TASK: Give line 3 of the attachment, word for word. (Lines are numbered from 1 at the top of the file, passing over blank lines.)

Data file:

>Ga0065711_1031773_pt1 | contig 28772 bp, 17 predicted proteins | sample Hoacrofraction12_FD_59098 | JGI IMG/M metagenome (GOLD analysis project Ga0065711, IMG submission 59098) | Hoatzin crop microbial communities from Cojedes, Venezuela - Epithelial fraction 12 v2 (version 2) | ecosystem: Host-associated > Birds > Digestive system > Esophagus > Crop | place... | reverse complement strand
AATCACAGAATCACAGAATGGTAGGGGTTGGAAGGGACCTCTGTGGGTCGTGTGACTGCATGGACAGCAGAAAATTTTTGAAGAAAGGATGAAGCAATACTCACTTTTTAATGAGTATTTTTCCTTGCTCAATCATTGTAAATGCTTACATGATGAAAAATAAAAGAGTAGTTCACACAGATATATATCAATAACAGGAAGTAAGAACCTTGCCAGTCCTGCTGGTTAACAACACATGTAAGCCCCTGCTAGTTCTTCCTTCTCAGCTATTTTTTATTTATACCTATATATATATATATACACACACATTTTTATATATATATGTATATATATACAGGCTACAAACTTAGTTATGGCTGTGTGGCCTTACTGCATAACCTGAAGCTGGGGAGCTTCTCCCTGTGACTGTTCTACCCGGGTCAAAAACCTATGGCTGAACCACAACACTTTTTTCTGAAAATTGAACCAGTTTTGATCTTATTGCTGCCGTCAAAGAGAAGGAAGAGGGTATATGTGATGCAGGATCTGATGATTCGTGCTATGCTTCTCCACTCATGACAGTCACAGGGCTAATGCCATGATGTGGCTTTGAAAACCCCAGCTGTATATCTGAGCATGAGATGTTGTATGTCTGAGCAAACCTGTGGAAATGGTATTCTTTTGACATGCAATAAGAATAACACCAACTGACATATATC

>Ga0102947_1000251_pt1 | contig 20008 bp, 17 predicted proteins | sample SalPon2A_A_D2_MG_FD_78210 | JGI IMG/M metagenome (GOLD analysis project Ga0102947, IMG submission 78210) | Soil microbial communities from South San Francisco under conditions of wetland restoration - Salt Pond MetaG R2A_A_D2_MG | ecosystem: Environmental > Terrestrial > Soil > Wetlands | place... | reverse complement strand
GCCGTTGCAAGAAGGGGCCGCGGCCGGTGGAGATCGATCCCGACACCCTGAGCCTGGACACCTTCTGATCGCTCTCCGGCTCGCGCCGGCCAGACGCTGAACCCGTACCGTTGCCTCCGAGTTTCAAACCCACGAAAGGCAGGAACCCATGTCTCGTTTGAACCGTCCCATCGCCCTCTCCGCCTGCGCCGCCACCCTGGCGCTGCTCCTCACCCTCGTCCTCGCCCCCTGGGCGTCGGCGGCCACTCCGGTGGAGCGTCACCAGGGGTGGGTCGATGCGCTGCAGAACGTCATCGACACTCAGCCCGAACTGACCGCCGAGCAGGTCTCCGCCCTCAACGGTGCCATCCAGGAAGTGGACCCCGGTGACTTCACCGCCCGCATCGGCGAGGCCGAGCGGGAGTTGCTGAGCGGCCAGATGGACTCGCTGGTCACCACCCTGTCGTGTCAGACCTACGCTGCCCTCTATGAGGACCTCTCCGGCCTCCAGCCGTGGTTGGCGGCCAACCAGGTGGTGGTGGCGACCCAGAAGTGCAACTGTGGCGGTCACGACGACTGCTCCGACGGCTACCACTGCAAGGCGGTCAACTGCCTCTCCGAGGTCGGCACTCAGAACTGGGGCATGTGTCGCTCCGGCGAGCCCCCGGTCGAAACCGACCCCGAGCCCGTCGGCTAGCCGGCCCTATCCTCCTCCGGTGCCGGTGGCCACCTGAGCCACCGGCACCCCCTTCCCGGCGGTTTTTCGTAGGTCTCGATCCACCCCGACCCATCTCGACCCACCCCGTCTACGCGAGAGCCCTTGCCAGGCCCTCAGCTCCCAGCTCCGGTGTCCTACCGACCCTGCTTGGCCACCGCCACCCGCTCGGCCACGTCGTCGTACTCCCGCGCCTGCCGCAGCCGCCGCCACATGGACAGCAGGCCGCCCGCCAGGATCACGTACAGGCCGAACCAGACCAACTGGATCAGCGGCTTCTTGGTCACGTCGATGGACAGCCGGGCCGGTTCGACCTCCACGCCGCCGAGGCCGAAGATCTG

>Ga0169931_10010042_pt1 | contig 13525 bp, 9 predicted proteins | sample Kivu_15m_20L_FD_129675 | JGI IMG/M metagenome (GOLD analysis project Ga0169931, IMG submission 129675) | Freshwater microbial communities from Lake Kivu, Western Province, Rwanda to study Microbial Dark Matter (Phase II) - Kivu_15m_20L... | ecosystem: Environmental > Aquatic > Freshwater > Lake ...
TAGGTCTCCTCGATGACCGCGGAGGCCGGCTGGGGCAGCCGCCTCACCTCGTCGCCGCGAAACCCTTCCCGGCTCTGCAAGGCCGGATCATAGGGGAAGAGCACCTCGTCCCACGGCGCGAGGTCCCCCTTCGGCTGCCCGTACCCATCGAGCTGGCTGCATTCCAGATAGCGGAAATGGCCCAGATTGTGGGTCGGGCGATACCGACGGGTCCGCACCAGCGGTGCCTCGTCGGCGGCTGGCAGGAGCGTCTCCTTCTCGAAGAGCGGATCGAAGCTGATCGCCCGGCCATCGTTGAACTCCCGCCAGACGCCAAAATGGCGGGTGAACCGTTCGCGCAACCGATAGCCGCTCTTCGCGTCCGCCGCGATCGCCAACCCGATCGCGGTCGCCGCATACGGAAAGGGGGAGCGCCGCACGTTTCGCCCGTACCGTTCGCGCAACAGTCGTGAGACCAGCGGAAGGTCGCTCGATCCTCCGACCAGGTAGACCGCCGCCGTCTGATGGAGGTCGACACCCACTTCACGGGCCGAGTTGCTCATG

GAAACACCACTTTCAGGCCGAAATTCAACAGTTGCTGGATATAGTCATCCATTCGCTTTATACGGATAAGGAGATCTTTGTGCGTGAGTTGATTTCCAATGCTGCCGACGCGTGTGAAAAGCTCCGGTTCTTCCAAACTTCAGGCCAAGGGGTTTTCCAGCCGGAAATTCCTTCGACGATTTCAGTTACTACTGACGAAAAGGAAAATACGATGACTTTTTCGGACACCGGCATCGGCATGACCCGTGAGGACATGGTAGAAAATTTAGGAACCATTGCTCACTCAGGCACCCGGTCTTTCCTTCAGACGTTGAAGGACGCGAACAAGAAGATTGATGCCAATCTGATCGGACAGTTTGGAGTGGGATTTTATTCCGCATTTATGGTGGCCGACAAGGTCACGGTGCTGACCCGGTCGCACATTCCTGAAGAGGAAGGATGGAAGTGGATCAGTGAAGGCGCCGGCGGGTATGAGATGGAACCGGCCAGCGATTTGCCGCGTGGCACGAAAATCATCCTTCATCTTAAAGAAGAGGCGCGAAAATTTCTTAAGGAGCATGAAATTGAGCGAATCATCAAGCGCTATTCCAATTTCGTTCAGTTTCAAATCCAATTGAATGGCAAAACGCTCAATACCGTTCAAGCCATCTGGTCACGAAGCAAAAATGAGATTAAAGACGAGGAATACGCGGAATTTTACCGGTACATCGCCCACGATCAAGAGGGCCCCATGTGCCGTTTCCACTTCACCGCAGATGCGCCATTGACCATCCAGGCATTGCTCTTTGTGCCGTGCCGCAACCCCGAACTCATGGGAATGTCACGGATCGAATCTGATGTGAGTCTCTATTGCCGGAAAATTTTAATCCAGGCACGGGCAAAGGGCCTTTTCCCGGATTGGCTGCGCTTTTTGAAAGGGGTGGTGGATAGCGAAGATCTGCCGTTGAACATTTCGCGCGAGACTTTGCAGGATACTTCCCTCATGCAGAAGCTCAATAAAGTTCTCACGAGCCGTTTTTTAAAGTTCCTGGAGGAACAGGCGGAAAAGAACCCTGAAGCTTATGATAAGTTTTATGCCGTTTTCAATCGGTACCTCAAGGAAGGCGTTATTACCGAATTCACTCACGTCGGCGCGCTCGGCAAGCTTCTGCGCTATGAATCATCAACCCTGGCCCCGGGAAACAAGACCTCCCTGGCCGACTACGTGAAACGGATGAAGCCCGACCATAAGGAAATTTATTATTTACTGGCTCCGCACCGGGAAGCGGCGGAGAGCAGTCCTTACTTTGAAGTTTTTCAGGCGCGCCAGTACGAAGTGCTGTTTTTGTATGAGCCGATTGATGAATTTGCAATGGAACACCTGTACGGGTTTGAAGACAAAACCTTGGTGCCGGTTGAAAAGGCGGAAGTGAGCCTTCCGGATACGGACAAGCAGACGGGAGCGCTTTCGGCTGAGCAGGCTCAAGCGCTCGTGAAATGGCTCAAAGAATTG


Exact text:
>Ga0102947_1000251_pt1 | contig 20008 bp, 17 predicted proteins | sample SalPon2A_A_D2_MG_FD_78210 | JGI IMG/M metagenome (GOLD analysis project Ga0102947, IMG submission 78210) | Soil microbial communities from South San Francisco under conditions of wetland restoration - Salt Pond MetaG R2A_A_D2_MG | ecosystem: Environmental > Terrestrial > Soil > Wetlands | place... | reverse complement strand